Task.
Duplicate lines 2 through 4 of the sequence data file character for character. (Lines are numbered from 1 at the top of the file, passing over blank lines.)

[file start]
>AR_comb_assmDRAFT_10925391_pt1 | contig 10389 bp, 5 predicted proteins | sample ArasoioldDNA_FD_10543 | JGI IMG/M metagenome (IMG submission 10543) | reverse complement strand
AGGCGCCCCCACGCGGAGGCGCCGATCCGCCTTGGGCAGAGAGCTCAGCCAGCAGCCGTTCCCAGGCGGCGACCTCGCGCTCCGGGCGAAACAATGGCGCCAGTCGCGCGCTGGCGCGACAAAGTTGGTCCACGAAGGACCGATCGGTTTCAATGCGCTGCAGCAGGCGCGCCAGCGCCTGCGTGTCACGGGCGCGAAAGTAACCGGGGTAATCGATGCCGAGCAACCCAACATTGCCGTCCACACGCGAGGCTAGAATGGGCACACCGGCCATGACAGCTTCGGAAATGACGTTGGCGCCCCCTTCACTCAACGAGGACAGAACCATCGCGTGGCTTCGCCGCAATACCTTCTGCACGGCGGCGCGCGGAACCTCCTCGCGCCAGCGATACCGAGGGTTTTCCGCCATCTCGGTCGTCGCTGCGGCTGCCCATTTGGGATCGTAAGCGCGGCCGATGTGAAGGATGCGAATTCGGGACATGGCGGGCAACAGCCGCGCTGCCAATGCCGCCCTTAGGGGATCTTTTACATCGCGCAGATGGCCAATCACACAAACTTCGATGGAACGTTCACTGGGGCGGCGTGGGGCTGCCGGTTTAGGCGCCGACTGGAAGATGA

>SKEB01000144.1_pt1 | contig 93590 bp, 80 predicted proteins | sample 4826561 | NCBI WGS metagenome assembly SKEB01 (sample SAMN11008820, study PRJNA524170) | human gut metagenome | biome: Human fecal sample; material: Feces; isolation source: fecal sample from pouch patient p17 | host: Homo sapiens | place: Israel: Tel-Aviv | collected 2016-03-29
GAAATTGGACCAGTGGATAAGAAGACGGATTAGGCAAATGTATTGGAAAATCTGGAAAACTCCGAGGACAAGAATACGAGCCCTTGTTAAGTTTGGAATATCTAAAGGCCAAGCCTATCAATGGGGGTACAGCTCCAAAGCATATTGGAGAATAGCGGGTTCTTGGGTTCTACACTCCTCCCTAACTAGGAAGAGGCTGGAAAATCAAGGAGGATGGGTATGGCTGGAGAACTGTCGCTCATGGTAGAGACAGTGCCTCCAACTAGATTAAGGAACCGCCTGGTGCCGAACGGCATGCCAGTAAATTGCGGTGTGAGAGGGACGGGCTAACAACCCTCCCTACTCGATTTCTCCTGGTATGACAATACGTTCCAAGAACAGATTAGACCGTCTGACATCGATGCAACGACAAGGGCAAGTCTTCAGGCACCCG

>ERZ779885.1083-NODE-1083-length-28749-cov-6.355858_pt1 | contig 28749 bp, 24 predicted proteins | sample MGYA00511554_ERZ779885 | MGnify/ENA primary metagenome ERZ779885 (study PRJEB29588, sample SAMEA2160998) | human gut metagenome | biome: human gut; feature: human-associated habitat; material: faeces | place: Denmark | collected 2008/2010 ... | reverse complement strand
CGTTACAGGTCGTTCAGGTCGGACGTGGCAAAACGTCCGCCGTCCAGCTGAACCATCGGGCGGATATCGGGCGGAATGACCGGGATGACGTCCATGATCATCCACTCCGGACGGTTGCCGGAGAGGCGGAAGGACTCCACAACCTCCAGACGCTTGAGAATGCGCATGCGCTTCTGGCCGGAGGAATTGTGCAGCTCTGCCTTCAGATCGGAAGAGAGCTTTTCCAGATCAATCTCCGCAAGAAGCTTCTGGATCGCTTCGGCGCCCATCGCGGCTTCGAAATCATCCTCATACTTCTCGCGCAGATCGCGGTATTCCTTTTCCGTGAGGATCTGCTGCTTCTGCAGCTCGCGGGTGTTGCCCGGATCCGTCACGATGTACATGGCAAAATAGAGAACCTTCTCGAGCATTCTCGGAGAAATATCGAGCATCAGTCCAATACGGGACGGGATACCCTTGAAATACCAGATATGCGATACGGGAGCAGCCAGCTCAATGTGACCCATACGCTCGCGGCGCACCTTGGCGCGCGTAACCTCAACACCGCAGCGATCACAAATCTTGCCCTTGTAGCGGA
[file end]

AGGCGCCCCCACGCGGAGGCGCCGATCCGCCTTGGGCAGAGAGCTCAGCCAGCAGCCGTTCCCAGGCGGCGACCTCGCGCTCCGGGCGAAACAATGGCGCCAGTCGCGCGCTGGCGCGACAAAGTTGGTCCACGAAGGACCGATCGGTTTCAATGCGCTGCAGCAGGCGCGCCAGCGCCTGCGTGTCACGGGCGCGAAAGTAACCGGGGTAATCGATGCCGAGCAACCCAACATTGCCGTCCACACGCGAGGCTAGAATGGGCACACCGGCCATGACAGCTTCGGAAATGACGTTGGCGCCCCCTTCACTCAACGAGGACAGAACCATCGCGTGGCTTCGCCGCAATACCTTCTGCACGGCGGCGCGCGGAACCTCCTCGCGCCAGCGATACCGAGGGTTTTCCGCCATCTCGGTCGTCGCTGCGGCTGCCCATTTGGGATCGTAAGCGCGGCCGATGTGAAGGATGCGAATTCGGGACATGGCGGGCAACAGCCGCGCTGCCAATGCCGCCCTTAGGGGATCTTTTACATCGCGCAGATGGCCAATCACACAAACTTCGATGGAACGTTCACTGGGGCGGCGTGGGGCTGCCGGTTTAGGCGCCGACTGGAAGATGA

>SKEB01000144.1_pt1 | contig 93590 bp, 80 predicted proteins | sample 4826561 | NCBI WGS metagenome assembly SKEB01 (sample SAMN11008820, study PRJNA524170) | human gut metagenome | biome: Human fecal sample; material: Feces; isolation source: fecal sample from pouch patient p17 | host: Homo sapiens | place: Israel: Tel-Aviv | collected 2016-03-29
GAAATTGGACCAGTGGATAAGAAGACGGATTAGGCAAATGTATTGGAAAATCTGGAAAACTCCGAGGACAAGAATACGAGCCCTTGTTAAGTTTGGAATATCTAAAGGCCAAGCCTATCAATGGGGGTACAGCTCCAAAGCATATTGGAGAATAGCGGGTTCTTGGGTTCTACACTCCTCCCTAACTAGGAAGAGGCTGGAAAATCAAGGAGGATGGGTATGGCTGGAGAACTGTCGCTCATGGTAGAGACAGTGCCTCCAACTAGATTAAGGAACCGCCTGGTGCCGAACGGCATGCCAGTAAATTGCGGTGTGAGAGGGACGGGCTAACAACCCTCCCTACTCGATTTCTCCTGGTATGACAATACGTTCCAAGAACAGATTAGACCGTCTGACATCGATGCAACGACAAGGGCAAGTCTTCAGGCACCCG